- Typically, a dissertation is larger in scope than the thesis and, as such, represents a comprehensive review of all the relevant literature related to the topic of interest.
- A dissertation is longer in length than a thesis.
Well, there you have it, faculty members seem to be in agreement regarding the main characteristics that differentiate theses and dissertations. But don’t get too comfy, this is where the agreement ends! The remainder of the questions we posed reveal conflicting perspectives regarding the impact of dissertation complexity on post-Ph.D. marketability and the implication, if any, of choice of dissertation topic.
Q: How important is the complexity of a dissertation, in terms of design and analysis, when looking for a job after earning the Ph.D.? In other words, does the utilization of advanced designs/statistics in a dissertation make a graduate more "marketable" when looking for a job?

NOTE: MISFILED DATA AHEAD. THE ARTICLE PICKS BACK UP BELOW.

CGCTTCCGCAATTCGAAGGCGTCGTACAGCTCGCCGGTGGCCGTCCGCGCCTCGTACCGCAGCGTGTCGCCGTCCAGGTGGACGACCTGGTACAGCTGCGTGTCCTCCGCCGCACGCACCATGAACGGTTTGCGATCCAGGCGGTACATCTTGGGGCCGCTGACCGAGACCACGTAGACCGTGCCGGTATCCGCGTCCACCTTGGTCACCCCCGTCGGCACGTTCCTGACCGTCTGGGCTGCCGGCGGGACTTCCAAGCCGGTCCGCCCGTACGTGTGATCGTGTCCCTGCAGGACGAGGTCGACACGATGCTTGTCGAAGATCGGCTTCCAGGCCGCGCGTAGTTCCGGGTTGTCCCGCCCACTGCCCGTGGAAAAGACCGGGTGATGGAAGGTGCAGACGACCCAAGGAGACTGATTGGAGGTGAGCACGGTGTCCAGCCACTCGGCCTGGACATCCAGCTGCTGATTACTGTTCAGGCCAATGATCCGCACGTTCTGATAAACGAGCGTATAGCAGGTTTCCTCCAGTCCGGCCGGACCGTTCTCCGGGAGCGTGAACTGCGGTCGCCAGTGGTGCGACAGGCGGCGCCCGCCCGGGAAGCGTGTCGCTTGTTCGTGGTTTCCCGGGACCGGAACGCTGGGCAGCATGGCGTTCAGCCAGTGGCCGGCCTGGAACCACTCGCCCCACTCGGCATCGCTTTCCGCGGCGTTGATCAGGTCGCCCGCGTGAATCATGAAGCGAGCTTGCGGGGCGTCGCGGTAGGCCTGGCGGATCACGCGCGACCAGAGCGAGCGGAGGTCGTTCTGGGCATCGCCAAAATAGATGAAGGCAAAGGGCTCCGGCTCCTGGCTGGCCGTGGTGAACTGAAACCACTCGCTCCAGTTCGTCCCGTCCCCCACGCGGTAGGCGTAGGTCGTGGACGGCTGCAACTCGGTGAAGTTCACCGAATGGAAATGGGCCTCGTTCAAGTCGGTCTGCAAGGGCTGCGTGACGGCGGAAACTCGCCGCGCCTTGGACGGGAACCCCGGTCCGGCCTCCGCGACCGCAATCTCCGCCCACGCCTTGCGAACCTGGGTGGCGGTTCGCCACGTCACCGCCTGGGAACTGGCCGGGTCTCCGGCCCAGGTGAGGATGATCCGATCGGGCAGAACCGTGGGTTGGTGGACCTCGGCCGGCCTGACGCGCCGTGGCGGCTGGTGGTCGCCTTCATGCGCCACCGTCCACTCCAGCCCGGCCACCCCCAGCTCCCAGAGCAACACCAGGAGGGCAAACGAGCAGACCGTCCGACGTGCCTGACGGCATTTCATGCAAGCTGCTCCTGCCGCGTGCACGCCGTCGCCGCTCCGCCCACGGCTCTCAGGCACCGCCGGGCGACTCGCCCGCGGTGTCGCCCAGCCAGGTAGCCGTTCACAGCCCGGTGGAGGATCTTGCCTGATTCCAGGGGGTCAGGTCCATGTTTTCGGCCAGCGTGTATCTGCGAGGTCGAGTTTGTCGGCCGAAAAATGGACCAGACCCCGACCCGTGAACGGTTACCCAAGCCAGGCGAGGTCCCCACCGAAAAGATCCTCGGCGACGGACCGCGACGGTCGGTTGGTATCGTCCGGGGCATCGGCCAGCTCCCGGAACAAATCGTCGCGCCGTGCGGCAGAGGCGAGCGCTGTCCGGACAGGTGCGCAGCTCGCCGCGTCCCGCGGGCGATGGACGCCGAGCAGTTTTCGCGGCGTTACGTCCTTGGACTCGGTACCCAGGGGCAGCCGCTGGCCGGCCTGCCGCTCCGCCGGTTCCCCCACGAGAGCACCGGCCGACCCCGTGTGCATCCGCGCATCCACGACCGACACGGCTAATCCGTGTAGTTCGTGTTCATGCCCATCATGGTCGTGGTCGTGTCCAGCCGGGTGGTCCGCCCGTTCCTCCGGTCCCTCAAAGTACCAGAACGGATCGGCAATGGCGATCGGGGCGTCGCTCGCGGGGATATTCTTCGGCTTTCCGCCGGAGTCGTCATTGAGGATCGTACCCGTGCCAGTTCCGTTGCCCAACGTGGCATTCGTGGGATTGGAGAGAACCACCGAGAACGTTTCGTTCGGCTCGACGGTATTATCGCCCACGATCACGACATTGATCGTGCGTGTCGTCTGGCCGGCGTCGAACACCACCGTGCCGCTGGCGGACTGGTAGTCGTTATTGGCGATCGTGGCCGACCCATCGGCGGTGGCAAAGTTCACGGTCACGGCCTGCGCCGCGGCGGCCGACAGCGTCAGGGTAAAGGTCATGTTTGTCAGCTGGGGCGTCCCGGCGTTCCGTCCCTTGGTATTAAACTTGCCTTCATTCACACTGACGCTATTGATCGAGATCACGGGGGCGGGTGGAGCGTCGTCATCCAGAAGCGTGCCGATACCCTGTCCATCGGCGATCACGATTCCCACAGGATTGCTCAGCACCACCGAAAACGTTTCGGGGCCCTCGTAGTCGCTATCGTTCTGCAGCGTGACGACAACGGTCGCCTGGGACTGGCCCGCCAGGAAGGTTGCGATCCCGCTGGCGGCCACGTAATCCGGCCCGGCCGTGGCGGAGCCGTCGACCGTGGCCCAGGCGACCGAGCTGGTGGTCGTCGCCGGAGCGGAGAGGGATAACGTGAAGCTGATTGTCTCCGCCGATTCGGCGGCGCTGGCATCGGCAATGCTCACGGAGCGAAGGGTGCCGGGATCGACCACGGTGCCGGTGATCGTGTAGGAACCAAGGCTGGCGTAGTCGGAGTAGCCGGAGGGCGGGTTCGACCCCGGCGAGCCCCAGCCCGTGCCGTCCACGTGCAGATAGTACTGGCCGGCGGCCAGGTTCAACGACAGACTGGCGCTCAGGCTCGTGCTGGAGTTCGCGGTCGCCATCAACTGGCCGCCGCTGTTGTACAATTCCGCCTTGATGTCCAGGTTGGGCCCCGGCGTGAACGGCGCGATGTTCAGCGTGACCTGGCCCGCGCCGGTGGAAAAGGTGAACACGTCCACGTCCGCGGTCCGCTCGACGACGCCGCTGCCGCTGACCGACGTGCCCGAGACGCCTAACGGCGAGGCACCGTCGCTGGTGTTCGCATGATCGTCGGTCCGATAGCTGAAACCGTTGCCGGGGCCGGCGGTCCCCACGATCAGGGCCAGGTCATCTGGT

Complexity is Irrelevant
- Complexity of design and statistics is completely irrelevant, except where it contributes to the innovativeness of the project. The biggest selling point of the dissertation is that it is exciting and important— which is probably not correlated with complexity.
- No! The most significant consideration is whether the student can communicate the importance of the project’s findings to the rest of psychology and to I/O psychologists. Too many students think that the importance of their research is obvious to the rest of the field.
- There has been a history of fascination with advanced statistics in I/O psychology, but there seems to be a growing awareness in the field that "trickier and complex" is not always better. This awareness is a result of the failure of many of these complex methodologies to provide better results than simpler methods. Statistical pyrotechnics are only necessary to the extent that these methods help provide information unavailable with less sexy methods.